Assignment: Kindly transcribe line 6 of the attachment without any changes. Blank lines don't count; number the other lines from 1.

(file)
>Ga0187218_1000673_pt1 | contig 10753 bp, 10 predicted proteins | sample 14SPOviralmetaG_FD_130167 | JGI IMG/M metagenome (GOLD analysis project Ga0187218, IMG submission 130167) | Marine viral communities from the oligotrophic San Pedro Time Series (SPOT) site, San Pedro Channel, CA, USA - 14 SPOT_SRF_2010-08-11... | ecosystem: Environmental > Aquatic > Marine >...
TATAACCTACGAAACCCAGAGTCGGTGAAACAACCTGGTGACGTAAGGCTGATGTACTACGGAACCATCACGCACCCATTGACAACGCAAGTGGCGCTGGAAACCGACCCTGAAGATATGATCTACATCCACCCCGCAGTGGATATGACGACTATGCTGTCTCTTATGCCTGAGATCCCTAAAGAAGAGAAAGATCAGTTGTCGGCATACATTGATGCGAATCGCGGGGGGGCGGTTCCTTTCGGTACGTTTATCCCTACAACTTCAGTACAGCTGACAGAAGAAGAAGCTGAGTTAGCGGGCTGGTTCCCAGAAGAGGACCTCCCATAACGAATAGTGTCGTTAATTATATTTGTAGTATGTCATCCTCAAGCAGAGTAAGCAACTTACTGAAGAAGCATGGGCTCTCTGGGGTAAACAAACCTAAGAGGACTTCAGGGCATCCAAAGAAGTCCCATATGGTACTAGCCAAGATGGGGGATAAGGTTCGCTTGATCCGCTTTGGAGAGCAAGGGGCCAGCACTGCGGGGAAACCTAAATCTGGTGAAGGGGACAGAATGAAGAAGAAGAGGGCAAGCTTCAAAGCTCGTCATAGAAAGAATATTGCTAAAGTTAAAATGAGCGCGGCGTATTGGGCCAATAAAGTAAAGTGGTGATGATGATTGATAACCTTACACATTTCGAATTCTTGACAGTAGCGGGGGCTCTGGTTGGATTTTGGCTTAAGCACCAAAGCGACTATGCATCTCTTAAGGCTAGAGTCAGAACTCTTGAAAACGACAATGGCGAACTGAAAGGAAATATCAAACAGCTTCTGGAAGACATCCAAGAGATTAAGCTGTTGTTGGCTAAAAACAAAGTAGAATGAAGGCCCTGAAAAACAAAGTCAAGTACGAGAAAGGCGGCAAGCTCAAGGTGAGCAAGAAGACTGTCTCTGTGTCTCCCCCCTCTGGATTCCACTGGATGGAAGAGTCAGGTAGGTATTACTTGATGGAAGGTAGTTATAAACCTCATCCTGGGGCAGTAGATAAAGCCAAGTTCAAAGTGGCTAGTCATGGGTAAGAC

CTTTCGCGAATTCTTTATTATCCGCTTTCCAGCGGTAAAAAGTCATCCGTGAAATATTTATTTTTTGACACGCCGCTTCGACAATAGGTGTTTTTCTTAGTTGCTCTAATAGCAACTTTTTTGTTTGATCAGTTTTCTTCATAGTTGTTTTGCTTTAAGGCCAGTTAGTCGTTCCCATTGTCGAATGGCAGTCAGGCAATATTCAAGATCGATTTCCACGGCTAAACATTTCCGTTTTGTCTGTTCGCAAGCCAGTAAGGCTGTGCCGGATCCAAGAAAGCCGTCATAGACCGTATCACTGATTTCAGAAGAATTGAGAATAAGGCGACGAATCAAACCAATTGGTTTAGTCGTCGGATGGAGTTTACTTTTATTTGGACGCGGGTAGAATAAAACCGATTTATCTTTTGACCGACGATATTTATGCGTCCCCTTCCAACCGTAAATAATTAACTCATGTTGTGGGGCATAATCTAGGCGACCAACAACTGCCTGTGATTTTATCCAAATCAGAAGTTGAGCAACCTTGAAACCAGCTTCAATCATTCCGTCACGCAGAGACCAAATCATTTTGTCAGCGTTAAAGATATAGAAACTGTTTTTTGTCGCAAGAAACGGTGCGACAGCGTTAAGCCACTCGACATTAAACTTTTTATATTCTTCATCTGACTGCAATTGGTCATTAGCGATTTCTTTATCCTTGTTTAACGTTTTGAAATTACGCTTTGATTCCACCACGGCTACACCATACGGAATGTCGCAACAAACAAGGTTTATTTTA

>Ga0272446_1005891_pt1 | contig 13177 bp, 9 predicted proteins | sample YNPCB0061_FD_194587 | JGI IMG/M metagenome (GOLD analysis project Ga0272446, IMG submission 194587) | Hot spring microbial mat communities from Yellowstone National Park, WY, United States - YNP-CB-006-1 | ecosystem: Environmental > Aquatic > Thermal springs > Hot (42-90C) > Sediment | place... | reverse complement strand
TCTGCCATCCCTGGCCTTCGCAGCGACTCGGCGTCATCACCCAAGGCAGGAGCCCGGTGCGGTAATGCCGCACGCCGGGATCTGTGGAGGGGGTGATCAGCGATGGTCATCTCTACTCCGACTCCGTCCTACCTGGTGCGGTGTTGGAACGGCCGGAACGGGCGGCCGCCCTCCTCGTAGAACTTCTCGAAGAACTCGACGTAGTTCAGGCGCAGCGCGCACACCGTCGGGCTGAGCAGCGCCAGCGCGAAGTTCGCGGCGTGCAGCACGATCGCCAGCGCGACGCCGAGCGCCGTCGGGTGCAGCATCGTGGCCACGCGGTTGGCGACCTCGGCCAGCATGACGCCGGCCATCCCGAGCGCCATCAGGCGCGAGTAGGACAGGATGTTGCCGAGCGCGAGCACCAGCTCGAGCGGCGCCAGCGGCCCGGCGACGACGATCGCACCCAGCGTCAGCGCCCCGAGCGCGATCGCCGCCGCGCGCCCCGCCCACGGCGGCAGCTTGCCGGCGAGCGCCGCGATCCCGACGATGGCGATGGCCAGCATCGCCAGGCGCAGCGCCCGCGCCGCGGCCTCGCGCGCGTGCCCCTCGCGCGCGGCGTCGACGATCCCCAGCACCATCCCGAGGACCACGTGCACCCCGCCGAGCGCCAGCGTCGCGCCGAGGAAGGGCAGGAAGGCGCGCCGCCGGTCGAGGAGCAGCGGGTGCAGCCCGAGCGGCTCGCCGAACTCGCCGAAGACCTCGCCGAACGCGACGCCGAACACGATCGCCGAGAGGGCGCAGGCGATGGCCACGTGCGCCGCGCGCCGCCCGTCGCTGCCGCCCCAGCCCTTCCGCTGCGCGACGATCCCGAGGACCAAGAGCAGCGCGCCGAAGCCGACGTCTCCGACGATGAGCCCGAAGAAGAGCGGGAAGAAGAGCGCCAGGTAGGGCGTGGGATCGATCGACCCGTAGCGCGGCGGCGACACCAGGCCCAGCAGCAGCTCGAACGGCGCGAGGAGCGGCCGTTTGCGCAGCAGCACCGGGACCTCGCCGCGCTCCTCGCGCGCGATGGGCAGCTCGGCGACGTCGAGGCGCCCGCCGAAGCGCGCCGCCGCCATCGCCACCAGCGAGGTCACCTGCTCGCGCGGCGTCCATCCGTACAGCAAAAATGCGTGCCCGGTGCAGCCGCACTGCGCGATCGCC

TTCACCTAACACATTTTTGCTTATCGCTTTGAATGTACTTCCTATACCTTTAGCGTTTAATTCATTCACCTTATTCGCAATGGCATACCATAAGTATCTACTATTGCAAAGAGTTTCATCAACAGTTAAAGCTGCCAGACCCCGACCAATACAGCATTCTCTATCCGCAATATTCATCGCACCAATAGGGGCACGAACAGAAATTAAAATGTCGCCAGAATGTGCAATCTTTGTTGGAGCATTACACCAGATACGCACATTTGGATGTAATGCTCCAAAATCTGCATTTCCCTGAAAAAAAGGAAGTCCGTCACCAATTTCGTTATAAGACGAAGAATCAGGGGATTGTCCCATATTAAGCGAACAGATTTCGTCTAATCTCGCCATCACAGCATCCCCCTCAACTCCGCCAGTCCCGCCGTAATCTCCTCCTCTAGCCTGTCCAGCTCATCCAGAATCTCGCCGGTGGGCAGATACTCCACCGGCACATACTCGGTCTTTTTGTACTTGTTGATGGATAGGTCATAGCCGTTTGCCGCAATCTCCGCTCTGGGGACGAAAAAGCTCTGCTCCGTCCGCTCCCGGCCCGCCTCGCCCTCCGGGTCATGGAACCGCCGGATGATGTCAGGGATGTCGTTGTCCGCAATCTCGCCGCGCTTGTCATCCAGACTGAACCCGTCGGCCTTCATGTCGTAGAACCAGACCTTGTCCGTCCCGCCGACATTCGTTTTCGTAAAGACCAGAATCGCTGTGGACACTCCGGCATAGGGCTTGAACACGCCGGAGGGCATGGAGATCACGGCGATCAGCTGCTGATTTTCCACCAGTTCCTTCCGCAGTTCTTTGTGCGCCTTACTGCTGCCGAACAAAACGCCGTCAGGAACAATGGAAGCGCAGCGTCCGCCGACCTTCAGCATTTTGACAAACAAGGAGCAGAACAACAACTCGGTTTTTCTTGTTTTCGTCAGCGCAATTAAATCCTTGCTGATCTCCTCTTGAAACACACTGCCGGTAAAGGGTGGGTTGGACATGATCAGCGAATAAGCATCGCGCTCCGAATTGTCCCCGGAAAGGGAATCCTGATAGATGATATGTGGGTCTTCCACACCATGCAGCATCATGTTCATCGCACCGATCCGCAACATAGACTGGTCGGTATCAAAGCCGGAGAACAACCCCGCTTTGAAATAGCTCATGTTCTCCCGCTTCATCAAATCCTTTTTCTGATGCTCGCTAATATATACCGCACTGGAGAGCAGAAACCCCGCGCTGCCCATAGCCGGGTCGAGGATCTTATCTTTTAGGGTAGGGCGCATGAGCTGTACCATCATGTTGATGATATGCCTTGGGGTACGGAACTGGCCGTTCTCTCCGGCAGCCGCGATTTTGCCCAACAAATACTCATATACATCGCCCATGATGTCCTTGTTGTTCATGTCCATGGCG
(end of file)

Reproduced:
TTCACCTAACACATTTTTGCTTATCGCTTTGAATGTACTTCCTATACCTTTAGCGTTTAATTCATTCACCTTATTCGCAATGGCATACCATAAGTATCTACTATTGCAAAGAGTTTCATCAACAGTTAAAGCTGCCAGACCCCGACCAATACAGCATTCTCTATCCGCAATATTCATCGCACCAATAGGGGCACGAACAGAAATTAAAATGTCGCCAGAATGTGCAATCTTTGTTGGAGCATTACACCAGATACGCACATTTGGATGTAATGCTCCAAAATCTGCATTTCCCTGAAAAAAAGGAAGTCCGTCACCAATTTCGTTATAAGACGAAGAATCAGGGGATTGTCCCATATTAAGCGAACAGATTTCGTCTAATCTCGCCATCACAGCATCCCCCTCAACTCCGCCAGTCCCGCCGTAATCTCCTCCTCTAGCCTGTCCAGCTCATCCAGAATCTCGCCGGTGGGCAGATACTCCACCGGCACATACTCGGTCTTTTTGTACTTGTTGATGGATAGGTCATAGCCGTTTGCCGCAATCTCCGCTCTGGGGACGAAAAAGCTCTGCTCCGTCCGCTCCCGGCCCGCCTCGCCCTCCGGGTCATGGAACCGCCGGATGATGTCAGGGATGTCGTTGTCCGCAATCTCGCCGCGCTTGTCATCCAGACTGAACCCGTCGGCCTTCATGTCGTAGAACCAGACCTTGTCCGTCCCGCCGACATTCGTTTTCGTAAAGACCAGAATCGCTGTGGACACTCCGGCATAGGGCTTGAACACGCCGGAGGGCATGGAGATCACGGCGATCAGCTGCTGATTTTCCACCAGTTCCTTCCGCAGTTCTTTGTGCGCCTTACTGCTGCCGAACAAAACGCCGTCAGGAACAATGGAAGCGCAGCGTCCGCCGACCTTCAGCATTTTGACAAACAAGGAGCAGAACAACAACTCGGTTTTTCTTGTTTTCGTCAGCGCAATTAAATCCTTGCTGATCTCCTCTTGAAACACACTGCCGGTAAAGGGTGGGTTGGACATGATCAGCGAATAAGCATCGCGCTCCGAATTGTCCCCGGAAAGGGAATCCTGATAGATGATATGTGGGTCTTCCACACCATGCAGCATCATGTTCATCGCACCGATCCGCAACATAGACTGGTCGGTATCAAAGCCGGAGAACAACCCCGCTTTGAAATAGCTCATGTTCTCCCGCTTCATCAAATCCTTTTTCTGATGCTCGCTAATATATACCGCACTGGAGAGCAGAAACCCCGCGCTGCCCATAGCCGGGTCGAGGATCTTATCTTTTAGGGTAGGGCGCATGAGCTGTACCATCATGTTGATGATATGCCTTGGGGTACGGAACTGGCCGTTCTCTCCGGCAGCCGCGATTTTGCCCAACAAATACTCATATACATCGCCCATGATGTCCTTGTTGTTCATGTCCATGGCG